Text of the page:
as hotter than anything in the great Indian
Battles or in the attack on the Redan in the
Crimea.
The Maori had been waiting and ambushed the
troops. Many troops got stuck in the swamp, or
struggled up the hills. They were split, trying
to fight two pa, whilst the Maori were only
fighting one.
Hapurona had cleverly drawn the troops into
fighting a battle on his terms, and he used both
concealment and deception to his advantage.
22
Aerial view of the pa sites Onukukaitara (right)
and Puketakauere (left). Photographer Nigel
Prickett, Collection of Puke Ariki, New Plymouth,
PHO2004-306.
23
(No Transcript)
24
Pratt advanced with heavy artillery and about 900
men from Waitara towards Te Arei building the
first of eight redoubts on the site of Kairau pa
on 30 December 1860.
Image From The New Zealand Wars A History of
the Maori Campaigns and the Pioneering Period
Volume I (184564), By James Cowan, 1955.
Image The New Zealand Electronic Text Centre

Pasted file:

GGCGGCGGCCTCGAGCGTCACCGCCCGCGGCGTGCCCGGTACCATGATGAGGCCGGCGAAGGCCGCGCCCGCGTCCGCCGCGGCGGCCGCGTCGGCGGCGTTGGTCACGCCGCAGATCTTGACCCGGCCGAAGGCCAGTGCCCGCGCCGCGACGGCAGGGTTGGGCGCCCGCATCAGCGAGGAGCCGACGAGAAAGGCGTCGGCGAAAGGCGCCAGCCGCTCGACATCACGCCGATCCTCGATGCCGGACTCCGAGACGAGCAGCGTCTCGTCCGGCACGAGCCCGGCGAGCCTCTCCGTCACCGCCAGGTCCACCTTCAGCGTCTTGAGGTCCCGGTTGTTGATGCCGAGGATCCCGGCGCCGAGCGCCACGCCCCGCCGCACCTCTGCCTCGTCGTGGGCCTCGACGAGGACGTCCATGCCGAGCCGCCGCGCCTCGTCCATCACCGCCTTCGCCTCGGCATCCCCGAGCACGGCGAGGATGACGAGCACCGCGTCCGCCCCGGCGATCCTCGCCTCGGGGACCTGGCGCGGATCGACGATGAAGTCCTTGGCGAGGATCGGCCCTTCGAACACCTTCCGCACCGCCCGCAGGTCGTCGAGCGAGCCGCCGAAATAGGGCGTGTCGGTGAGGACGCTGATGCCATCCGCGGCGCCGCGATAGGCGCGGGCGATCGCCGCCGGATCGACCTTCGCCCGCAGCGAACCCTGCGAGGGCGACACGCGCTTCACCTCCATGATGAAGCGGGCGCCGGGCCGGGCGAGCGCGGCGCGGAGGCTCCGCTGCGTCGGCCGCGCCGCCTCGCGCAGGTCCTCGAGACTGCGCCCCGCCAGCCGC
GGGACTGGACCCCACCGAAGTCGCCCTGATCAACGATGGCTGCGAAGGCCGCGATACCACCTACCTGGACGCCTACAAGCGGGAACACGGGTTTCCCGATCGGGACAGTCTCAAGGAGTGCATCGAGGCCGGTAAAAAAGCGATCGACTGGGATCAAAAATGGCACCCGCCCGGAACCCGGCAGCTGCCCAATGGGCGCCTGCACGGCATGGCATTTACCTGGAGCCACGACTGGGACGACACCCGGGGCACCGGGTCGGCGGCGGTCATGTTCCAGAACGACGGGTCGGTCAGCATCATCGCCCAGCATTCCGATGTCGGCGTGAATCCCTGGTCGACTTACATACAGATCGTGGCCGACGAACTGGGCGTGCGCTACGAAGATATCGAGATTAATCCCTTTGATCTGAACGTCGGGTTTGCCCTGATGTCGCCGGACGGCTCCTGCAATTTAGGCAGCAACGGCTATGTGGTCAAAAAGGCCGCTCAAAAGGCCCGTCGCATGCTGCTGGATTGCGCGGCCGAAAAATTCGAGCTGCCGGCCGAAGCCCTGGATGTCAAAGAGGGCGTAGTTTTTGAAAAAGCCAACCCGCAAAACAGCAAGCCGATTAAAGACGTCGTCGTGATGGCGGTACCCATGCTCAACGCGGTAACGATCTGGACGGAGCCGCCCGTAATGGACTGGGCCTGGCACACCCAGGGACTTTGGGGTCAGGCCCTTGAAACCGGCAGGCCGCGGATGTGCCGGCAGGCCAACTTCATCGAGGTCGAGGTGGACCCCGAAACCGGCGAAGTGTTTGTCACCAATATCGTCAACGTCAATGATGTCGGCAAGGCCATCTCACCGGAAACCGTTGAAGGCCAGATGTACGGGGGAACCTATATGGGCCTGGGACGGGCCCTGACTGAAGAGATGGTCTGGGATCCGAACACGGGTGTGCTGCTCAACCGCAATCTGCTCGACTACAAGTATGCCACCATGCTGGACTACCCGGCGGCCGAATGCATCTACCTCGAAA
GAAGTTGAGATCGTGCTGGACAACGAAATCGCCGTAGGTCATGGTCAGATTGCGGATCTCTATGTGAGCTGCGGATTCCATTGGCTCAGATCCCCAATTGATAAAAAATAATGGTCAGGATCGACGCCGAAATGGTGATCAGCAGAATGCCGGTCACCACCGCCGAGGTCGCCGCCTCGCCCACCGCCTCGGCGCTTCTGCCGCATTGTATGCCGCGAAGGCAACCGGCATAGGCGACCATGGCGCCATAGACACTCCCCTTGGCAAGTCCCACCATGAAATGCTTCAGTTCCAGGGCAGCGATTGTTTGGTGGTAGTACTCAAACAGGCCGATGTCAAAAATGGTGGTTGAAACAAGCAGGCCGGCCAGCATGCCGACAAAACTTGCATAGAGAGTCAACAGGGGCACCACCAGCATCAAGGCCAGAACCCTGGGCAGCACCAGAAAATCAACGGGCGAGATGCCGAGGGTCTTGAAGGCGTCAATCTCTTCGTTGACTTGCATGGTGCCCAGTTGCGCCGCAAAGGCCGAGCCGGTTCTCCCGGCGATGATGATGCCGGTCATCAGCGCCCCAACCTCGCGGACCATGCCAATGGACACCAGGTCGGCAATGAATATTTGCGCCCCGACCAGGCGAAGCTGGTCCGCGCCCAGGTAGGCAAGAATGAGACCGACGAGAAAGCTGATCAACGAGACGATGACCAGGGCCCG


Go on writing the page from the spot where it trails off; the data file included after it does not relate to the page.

25
The Seat of War, North Taranaki Showing
redoubts and line of sap to Te Arei, on the
Waitara, from The New Zealand Wars A History of
the Maori Campaigns and the Pioneering Period
Volume I (184564), by James Cowan, 1955
Image The New Zealand Electronic Text Centre
26
1861 January 22 Pratts sap begun from No. 3
Redoubt Some 1487m of sap was constructed during
the advance on Te Arei. March 19 Truce at Te
Arei
27
The sap at Te Arei today
Image Puke Ariki
Image Hamish Tallon
28
Taihoa! Stop! Its time to digest some of this
information. Turn to your worksheet and work
through the tasks next to Taiaha 2.
29
The Second Taranaki War 1863-66
  • The cease-fire was maintained for over two years,
    and there is no record that Maori in Taranaki
    returned to arms once their consent to the peace
    terms had been given.
  • Following the peace agreement, Pekapeka remained
    occupied by the military, (and some other Waitara
    Maori land) pending the inquiry. Meanwhile, the
    hapu of coastal Taranaki iwi, assisted by Ngati
    Ruanui from the south, held on to Omata and
    Tataraimaka. Although not party to the peace
    terms, they abided the arrangement and New